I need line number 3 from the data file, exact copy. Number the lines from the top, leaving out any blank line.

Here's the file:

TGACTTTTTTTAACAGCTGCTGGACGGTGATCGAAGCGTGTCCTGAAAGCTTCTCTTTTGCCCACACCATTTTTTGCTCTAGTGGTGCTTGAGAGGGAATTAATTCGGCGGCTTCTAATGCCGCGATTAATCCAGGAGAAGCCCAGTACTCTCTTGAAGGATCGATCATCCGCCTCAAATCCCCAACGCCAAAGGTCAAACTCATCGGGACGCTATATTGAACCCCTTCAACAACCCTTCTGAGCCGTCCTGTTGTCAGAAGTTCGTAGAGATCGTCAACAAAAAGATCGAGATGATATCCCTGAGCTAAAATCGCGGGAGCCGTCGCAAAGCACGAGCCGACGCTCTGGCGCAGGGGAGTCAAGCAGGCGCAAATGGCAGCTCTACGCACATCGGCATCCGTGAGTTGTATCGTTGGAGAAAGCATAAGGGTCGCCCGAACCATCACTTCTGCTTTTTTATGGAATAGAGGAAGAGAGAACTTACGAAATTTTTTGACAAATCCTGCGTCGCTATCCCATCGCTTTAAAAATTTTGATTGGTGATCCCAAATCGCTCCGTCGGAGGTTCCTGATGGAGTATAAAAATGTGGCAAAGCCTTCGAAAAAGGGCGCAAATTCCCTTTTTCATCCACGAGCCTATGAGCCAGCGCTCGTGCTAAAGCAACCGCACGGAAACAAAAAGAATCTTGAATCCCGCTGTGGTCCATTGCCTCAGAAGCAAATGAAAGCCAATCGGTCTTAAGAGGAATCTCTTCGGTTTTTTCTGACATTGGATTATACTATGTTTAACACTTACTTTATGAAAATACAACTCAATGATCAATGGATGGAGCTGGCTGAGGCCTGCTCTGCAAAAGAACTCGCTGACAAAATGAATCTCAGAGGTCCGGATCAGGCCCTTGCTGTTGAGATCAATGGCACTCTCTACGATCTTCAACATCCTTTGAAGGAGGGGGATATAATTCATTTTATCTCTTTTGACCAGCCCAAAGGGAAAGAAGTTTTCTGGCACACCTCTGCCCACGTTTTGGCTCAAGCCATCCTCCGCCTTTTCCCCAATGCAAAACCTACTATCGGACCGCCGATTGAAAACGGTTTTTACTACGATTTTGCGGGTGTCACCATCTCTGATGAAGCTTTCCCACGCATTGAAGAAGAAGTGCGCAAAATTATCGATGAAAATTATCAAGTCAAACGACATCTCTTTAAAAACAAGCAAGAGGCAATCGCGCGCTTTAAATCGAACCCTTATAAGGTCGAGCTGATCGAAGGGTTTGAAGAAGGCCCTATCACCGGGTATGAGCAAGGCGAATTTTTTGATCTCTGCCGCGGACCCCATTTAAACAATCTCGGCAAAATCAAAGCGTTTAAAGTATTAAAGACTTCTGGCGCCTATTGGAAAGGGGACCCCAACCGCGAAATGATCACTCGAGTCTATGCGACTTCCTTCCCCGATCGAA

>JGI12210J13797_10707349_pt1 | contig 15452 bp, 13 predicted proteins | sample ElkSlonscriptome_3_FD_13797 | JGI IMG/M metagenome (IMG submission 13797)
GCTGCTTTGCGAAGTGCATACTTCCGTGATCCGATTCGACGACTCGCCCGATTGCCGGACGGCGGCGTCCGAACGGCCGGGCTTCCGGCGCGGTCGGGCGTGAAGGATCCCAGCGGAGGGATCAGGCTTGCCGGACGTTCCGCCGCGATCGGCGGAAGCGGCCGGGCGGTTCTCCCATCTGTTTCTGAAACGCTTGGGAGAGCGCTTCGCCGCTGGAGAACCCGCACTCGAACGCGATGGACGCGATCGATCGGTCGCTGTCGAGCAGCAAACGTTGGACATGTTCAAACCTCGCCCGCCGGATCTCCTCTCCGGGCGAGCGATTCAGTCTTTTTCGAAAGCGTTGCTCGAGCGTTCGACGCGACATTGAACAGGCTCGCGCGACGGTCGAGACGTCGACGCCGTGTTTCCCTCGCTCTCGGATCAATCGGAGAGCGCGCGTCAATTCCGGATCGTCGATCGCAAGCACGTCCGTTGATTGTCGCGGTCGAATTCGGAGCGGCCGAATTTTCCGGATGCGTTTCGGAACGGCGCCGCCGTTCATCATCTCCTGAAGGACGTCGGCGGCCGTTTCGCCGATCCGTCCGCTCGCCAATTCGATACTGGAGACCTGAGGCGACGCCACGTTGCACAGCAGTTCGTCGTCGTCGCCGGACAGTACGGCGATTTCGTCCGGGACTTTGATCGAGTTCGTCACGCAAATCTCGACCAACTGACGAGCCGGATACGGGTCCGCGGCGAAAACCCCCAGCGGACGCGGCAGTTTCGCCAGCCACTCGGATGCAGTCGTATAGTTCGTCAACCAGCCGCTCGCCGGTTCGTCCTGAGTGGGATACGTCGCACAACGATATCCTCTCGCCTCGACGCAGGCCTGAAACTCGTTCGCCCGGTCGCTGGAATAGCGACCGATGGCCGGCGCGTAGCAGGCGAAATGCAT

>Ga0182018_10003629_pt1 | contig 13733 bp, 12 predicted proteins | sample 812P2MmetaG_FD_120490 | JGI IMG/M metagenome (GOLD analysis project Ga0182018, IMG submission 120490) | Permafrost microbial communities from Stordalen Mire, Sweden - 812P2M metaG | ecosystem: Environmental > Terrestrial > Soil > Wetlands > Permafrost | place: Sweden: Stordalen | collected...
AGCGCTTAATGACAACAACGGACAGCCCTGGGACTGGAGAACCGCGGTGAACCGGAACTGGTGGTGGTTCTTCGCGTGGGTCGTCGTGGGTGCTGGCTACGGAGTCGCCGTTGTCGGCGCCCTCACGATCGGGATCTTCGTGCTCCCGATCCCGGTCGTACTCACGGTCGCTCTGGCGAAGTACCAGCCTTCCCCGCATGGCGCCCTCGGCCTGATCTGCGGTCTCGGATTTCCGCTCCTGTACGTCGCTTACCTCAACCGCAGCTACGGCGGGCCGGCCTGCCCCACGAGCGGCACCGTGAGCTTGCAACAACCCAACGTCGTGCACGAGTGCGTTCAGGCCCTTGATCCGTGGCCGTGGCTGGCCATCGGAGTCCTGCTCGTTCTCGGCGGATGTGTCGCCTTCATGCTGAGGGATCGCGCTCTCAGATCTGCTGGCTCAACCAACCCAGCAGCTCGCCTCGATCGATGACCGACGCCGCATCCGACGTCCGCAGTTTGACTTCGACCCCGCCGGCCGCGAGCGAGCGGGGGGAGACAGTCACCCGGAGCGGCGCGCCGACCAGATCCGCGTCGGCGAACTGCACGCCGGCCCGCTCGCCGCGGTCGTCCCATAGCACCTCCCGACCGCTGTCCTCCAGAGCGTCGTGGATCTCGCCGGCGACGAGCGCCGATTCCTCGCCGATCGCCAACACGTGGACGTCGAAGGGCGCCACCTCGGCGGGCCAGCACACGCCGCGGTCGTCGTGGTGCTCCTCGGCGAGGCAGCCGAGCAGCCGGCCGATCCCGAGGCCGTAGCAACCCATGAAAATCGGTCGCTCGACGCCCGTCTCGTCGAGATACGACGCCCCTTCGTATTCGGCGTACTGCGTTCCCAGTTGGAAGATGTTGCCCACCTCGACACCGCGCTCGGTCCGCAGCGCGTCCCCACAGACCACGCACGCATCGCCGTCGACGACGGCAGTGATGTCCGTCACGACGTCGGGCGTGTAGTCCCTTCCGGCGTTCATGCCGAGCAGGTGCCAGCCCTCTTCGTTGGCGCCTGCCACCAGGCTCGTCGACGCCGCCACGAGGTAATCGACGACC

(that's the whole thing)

GCTGCTTTGCGAAGTGCATACTTCCGTGATCCGATTCGACGACTCGCCCGATTGCCGGACGGCGGCGTCCGAACGGCCGGGCTTCCGGCGCGGTCGGGCGTGAAGGATCCCAGCGGAGGGATCAGGCTTGCCGGACGTTCCGCCGCGATCGGCGGAAGCGGCCGGGCGGTTCTCCCATCTGTTTCTGAAACGCTTGGGAGAGCGCTTCGCCGCTGGAGAACCCGCACTCGAACGCGATGGACGCGATCGATCGGTCGCTGTCGAGCAGCAAACGTTGGACATGTTCAAACCTCGCCCGCCGGATCTCCTCTCCGGGCGAGCGATTCAGTCTTTTTCGAAAGCGTTGCTCGAGCGTTCGACGCGACATTGAACAGGCTCGCGCGACGGTCGAGACGTCGACGCCGTGTTTCCCTCGCTCTCGGATCAATCGGAGAGCGCGCGTCAATTCCGGATCGTCGATCGCAAGCACGTCCGTTGATTGTCGCGGTCGAATTCGGAGCGGCCGAATTTTCCGGATGCGTTTCGGAACGGCGCCGCCGTTCATCATCTCCTGAAGGACGTCGGCGGCCGTTTCGCCGATCCGTCCGCTCGCCAATTCGATACTGGAGACCTGAGGCGACGCCACGTTGCACAGCAGTTCGTCGTCGTCGCCGGACAGTACGGCGATTTCGTCCGGGACTTTGATCGAGTTCGTCACGCAAATCTCGACCAACTGACGAGCCGGATACGGGTCCGCGGCGAAAACCCCCAGCGGACGCGGCAGTTTCGCCAGCCACTCGGATGCAGTCGTATAGTTCGTCAACCAGCCGCTCGCCGGTTCGTCCTGAGTGGGATACGTCGCACAACGATATCCTCTCGCCTCGACGCAGGCCTGAAACTCGTTCGCCCGGTCGCTGGAATAGCGACCGATGGCCGGCGCGTAGCAGGCGAAATGCAT